On Vulnerability. I’ve written many blog posts (mainly brainstorms and mindclears), or pieces just for me that I’ll never publish—like the writing in my old journals. As I wrote the book, I convinced myself that no one would read it when I was done. But when I finished, I let it go. And after some distance, I realized that I released writing that was far from my best, and far from ripe. But perhaps that was the beauty in it: acknowledging the act of writing as a process, and my growth as a person and writer in front of those who know and read me.

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Cheri Lucas Rowlands

Writer at Writing Through the Fog. Editor at Automattic.

11 replies

  1. I know this is an old post, but I had to comment and say how much I love it. I started a PhD at 22 and although I’ve enjoyed it, I’ve recently begun to realize how much more I would have appreciated grad school if I had waited until I was older.

    Also, your blog is amazing– can’t wait to read more. :)

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    1. Hey there! Thanks so much for digging through and finding this older post. Since I wrote it, I’ve begun to revisit some of the themes I explored in my manuscript, but it’s been a slow process. In fact, I often feel I’m not quite up to the challenge (that whole thing about thoughts and ideas being unripe…).

      Thanks for the comment!

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  2. Appreciate and admire the honesty and reflection in this. Love the sailing metaphor from one of your faculty mentors, and think ‘writing as process’ is spot on.

    Um, I know this kinda misses the point, but can I read your book?!

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    1. If you read it, I’m going to ask for your help; I think you’d be both critical and gentle with your feedback. I need someone distant from the material — but who also knows me and is familiar with the themes I like exploring — to help me extract ideas or scenes worth reshaping into new pieces. If there are any! :)

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  3. “The only tangible evidence that I was in an MFA program” – totally feel this. I wrote a book during my creative writing MA that no one except my examiners will probably ever see. I still don’t know if it was a colossal waste of time or if it somehow propelled me forward: maybe it’s that I had to write that book to get to other, more pressing things.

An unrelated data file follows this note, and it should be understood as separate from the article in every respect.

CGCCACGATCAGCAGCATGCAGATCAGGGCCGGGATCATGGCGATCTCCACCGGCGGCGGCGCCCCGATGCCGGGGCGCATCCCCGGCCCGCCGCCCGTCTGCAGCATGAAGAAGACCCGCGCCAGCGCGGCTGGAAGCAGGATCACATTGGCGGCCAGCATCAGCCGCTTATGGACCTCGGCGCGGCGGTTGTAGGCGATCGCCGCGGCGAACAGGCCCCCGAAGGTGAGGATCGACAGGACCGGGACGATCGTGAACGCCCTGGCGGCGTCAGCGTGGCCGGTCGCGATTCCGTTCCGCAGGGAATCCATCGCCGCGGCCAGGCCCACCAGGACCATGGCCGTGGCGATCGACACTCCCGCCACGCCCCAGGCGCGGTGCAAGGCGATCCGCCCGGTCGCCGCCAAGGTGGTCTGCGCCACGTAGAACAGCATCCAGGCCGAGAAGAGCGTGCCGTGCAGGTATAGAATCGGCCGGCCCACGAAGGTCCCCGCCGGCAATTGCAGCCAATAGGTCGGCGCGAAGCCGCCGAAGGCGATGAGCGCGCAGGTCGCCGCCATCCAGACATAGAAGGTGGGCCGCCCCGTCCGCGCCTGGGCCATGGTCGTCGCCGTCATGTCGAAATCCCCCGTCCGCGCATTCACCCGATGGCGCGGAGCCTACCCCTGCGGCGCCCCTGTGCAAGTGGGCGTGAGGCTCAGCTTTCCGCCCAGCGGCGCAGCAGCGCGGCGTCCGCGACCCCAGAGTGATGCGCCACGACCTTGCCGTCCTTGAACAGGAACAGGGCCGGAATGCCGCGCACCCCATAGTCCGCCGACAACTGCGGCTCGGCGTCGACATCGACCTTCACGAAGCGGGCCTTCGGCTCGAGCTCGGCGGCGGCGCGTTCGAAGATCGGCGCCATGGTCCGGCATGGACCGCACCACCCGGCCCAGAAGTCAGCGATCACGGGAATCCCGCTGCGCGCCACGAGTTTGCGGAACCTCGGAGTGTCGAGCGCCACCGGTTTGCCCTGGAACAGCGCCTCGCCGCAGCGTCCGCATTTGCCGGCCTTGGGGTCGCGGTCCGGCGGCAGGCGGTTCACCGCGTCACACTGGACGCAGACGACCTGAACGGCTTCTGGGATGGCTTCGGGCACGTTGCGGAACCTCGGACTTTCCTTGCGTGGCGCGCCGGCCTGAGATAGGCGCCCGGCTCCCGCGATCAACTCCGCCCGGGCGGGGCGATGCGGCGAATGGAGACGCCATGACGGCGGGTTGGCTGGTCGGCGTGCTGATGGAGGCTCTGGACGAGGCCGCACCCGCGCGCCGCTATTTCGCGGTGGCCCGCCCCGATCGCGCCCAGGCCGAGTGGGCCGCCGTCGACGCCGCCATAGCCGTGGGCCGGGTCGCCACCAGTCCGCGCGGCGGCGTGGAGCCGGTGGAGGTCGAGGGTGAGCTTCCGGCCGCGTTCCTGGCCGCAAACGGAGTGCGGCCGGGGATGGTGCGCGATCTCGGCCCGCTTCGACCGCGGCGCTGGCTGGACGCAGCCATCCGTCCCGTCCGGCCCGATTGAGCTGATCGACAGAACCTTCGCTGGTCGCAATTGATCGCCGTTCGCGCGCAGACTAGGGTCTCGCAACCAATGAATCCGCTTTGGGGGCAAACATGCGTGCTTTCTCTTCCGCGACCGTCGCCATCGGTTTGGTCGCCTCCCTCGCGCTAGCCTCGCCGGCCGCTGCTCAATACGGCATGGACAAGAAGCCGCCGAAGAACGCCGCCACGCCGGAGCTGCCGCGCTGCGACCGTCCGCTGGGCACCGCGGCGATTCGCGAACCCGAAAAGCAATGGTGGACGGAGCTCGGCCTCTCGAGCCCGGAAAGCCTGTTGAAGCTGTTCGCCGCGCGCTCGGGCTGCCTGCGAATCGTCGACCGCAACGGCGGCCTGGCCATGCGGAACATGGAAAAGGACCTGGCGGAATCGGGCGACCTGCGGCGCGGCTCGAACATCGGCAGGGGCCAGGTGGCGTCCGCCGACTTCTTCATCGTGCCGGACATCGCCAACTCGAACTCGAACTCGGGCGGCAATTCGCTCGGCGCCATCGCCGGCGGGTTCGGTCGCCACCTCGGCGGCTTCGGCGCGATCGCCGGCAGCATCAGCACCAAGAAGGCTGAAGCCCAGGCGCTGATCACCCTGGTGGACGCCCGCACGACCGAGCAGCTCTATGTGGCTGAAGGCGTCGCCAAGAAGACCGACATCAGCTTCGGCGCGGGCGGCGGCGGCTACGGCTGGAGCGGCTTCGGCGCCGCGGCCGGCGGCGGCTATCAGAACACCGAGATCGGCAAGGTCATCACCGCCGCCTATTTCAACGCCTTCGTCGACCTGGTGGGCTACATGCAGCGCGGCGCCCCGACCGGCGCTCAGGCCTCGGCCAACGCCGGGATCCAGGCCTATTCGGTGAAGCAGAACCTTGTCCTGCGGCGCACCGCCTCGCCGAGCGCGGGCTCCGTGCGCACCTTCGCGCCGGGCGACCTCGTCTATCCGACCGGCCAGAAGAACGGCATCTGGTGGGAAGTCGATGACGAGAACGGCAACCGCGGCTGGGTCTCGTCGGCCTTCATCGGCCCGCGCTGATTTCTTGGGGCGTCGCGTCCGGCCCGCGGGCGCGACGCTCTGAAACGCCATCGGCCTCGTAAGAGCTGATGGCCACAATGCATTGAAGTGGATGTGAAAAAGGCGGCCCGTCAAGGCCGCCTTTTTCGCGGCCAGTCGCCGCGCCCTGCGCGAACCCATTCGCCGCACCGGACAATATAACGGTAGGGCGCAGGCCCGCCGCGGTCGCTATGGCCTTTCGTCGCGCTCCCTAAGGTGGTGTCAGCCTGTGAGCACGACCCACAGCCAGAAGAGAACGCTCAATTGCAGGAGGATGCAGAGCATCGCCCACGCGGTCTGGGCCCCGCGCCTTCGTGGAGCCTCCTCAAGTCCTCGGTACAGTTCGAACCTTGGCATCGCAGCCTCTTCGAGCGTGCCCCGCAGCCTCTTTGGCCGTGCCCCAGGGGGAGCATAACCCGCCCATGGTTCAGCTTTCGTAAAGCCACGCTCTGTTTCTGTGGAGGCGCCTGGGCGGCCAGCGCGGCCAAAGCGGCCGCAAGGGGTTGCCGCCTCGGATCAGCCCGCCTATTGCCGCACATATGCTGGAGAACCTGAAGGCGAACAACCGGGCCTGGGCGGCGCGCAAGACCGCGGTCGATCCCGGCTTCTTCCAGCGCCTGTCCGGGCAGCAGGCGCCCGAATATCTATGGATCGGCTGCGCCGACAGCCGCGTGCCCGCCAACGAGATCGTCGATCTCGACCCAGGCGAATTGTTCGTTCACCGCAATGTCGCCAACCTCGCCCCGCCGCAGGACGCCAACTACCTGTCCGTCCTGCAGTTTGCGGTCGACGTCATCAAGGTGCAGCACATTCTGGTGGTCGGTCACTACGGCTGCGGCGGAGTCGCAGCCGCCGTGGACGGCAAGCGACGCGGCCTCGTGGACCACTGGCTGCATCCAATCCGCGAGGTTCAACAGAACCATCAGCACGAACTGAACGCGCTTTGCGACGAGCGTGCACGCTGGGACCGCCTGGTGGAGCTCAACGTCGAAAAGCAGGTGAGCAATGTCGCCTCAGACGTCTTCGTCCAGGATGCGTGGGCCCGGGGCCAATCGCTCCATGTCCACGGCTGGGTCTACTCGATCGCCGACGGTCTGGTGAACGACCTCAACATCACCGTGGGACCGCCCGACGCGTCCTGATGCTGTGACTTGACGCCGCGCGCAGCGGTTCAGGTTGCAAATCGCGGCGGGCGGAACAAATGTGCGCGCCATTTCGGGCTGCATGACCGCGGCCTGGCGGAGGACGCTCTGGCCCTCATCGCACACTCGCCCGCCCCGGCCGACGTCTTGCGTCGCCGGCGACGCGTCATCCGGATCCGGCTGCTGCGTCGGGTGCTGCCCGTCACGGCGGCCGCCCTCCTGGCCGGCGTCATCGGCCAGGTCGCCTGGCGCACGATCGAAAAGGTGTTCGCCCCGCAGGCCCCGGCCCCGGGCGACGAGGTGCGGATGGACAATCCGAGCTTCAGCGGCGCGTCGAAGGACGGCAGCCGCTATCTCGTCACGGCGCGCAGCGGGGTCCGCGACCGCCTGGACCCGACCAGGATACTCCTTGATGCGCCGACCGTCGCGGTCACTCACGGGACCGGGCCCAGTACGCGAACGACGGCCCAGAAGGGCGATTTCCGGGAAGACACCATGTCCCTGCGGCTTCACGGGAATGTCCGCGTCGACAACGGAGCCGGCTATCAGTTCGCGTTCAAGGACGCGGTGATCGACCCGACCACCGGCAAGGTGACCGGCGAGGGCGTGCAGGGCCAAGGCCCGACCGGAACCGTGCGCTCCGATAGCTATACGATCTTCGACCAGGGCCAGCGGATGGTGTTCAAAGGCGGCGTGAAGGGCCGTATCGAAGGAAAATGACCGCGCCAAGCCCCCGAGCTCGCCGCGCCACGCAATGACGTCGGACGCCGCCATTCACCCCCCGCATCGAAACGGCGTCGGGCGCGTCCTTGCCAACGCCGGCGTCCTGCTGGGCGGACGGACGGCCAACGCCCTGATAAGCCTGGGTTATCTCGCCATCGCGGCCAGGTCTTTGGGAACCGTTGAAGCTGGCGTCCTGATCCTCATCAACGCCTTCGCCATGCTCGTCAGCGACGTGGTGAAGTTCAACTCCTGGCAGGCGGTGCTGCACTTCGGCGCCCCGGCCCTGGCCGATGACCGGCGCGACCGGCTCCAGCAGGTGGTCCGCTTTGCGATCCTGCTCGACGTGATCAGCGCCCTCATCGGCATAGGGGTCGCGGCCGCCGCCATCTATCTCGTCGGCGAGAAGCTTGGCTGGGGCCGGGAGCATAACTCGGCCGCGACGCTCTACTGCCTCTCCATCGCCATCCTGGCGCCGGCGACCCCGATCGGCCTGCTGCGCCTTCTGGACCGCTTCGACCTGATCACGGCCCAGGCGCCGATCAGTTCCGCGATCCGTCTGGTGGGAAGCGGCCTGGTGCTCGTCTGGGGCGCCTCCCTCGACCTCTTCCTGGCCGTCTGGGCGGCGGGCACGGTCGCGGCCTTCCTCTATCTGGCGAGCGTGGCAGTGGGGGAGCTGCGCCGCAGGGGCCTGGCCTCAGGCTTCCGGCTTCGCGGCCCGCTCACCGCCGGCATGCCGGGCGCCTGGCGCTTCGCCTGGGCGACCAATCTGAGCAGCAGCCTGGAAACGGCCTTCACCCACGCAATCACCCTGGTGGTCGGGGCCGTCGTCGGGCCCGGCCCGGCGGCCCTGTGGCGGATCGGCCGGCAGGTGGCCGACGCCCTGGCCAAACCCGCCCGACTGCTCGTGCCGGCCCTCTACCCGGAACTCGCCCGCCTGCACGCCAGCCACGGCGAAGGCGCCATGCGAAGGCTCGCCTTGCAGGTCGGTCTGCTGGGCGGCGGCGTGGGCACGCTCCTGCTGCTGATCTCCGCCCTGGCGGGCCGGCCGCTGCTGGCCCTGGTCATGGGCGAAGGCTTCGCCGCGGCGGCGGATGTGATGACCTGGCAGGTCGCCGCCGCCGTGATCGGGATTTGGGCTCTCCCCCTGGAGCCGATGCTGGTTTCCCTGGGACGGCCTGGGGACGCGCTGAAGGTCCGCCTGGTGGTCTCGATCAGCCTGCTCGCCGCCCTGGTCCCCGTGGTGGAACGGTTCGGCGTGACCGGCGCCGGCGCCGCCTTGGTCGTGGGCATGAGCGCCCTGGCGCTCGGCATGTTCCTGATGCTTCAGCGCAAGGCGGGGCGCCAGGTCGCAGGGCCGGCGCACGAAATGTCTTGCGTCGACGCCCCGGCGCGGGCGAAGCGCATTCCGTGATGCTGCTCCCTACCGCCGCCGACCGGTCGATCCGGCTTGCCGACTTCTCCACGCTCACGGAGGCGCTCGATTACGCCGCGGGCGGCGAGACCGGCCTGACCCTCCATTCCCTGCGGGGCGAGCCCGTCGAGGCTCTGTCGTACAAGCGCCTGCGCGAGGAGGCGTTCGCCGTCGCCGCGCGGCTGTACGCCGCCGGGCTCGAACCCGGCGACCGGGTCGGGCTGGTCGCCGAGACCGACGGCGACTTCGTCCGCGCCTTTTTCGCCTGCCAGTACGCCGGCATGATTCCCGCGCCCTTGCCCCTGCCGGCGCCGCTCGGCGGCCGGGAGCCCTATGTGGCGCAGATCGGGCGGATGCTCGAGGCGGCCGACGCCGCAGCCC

I also really like what you say about your writing at the time capturing what you “knew at that moment” – I think it’s so important to do this, to have a record of it, even if that record doesn’t turn out to be what we thought it would.

    Thanks for sharing this.

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    1. Yeah, I think I view it as a waste of time because there was no final product “good enough” to show others, but at the same time it did propel me forward: I wouldn’t have been able to move on until I sat down to write what I did.

      Still, those themes and ideas continue to creep into my writing today, so I know I’m not entirely done with them. I’ll have a chance in the future to give that story another shot…

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  4. Why does there have to be such “definition” to everything?

    Right/Wrong does not define who we are. I think/feel that we should be defined by our relationships and interactions with the rest of the planet, not how we reached each of society’s set milestones.

    You made choices that were right for the time of your mind, they in turn had an affect on your life and relationships. Perhaps the real story is right there.

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  5. I love the reflective nature of your post. ‘On Age’ grabbed me immediately. I am finishing a Master’s degree now, at 38. Although it’s not an MFA, I still feel I have gotten so much more out of the process by waiting as long as I did. I have also been writing a memoir over the past year, and although I may not be completely ready, I certainly have more perspective than I would have had at 25, so again, I’m glad It’s taken me some time to get to these projects. ‘On Vulnerability’ you share a very insightful perspective, too. I’ve only just started my blog, and am writing and posting many things that aren’t ‘ripe,’ as you say. I enjoy the process, though, and believe I will continue to grow as a writer by simply writing and sharing along the way – it often feels risky, though, so I relate to your sense of vulnerability. Thanks for sharing your thoughts!

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    1. Hey–glad that you identified with this, particularly the “on age” and “on vulnerability” stuff. It’s amazing how time can change our writing; in fact, it’d be a neat experiment if, every few years, I wrote a post on the same subject — just to see how my angle/approach is different.

      That’s great that you’re finishing up your master’s degree and have been working on a memoir! Keep it up.

      Cheers,
      Cheri